Students from the Polytechnic University and the University of Tirana protested on Monday against the new proposed scheme to finance higher education.
Gjergj Erebara BIRN Tirana
Students rally in front of the government office, Monday, May 19 | Photo by : Besar Likmeta
Students and faculty members gathered in front of the Albanian government offices in Tirana to denounce planned reforms to higher education, which they say will hurt public universities to the benefit of private colleges.
“We are protesting against tariff increases, student loans and against [the proposal] to finance private universities with public money,” Jani Marka, a professor at the Polytechnic University, said.
“We want a real reform of education, initiated by students and professors,” he added.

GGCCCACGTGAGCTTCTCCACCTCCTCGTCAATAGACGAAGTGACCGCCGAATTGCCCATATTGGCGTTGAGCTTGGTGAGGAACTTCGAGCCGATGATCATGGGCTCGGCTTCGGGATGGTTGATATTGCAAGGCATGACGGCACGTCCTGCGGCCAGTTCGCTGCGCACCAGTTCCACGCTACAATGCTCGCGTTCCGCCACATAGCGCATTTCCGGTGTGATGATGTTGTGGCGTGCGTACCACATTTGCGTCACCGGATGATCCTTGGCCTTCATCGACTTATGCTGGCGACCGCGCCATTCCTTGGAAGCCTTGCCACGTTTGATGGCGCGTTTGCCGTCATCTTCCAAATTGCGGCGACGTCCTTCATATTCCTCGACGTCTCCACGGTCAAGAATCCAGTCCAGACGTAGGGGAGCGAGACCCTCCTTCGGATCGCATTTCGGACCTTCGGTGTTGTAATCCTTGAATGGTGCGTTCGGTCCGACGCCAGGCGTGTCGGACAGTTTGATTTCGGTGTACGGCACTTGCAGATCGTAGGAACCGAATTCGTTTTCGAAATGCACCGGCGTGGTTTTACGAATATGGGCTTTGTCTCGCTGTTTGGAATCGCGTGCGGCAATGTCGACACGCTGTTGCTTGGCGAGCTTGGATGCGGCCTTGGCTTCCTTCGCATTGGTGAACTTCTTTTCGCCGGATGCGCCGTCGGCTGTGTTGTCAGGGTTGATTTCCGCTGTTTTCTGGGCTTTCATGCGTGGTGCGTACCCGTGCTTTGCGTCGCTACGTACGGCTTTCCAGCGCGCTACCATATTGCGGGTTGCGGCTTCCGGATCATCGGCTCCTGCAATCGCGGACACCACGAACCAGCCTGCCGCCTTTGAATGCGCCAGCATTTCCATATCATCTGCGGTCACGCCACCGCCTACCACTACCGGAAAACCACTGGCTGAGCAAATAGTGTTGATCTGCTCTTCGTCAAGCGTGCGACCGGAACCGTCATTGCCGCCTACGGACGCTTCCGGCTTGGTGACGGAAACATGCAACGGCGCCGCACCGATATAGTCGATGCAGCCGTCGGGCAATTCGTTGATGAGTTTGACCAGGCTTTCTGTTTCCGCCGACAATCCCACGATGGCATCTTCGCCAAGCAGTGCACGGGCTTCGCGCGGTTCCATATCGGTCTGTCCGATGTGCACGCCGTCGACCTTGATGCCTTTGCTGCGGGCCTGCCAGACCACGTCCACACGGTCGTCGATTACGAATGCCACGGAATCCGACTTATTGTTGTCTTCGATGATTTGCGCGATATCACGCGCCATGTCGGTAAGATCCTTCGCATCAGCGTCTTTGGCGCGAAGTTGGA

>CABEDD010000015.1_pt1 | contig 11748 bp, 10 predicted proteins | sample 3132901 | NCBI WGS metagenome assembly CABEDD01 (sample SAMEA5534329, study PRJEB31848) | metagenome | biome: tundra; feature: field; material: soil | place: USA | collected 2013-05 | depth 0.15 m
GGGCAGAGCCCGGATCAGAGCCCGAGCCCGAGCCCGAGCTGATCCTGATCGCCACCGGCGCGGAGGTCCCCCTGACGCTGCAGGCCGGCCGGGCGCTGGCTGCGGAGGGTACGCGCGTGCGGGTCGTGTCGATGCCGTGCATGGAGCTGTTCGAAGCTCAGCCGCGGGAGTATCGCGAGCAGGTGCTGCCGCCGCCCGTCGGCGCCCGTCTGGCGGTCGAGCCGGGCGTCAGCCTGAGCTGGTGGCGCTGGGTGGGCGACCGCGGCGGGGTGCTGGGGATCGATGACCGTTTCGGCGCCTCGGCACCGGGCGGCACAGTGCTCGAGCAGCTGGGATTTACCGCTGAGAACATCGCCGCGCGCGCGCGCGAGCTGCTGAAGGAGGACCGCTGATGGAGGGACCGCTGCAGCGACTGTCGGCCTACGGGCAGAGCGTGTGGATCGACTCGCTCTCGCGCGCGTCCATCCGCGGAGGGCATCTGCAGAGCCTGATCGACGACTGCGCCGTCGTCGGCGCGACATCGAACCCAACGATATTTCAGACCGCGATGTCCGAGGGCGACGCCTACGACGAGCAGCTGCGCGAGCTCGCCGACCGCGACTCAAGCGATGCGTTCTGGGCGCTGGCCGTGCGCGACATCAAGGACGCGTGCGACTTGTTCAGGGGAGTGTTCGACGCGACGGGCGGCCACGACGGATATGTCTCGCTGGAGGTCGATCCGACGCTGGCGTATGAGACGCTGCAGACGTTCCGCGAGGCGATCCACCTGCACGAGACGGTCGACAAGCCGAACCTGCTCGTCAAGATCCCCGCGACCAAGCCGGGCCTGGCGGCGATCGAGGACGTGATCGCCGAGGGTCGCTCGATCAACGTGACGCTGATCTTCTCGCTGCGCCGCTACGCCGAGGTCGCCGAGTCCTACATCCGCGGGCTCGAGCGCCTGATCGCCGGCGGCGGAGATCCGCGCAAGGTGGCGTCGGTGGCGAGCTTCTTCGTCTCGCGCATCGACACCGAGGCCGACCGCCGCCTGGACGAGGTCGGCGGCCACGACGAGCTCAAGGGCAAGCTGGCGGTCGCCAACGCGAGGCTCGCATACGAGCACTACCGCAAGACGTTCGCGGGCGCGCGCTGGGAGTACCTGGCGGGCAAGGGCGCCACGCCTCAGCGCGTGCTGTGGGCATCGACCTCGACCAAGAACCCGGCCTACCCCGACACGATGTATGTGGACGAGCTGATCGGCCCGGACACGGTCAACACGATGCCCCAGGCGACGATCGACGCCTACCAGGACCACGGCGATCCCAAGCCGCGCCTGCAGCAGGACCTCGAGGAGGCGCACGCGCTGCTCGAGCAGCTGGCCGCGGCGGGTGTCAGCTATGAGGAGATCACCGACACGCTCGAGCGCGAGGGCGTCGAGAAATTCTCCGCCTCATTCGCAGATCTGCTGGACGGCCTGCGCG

Using banners with catchy phrases and satire, students called for the dismissal of an ad-hoc commission for the reform of higher education and for the government to reject its proposals.
“We are students, not customers,” and “The university belongs to the students and not to the merchants,” the protesters chanted.
The Commission created by Prime Minister Edi Rama in January has proposed a new financial scheme whereby both private and public universities will compete for government funds based on an independent rating system.
Critics say the commission’s decision to open the door for private universities to access taxpayers’ money will weaken the public higher educational system.
Writing on Facebook, Artan Fuga, a professor of philosophy at the University of Tirana, said the scheme was unfair both to taxpayers and public education.
“The members of the commission do not represent public universities,” Fuga wrote. The planned changes would “keep the profit private, but make the financial burden public”, he added.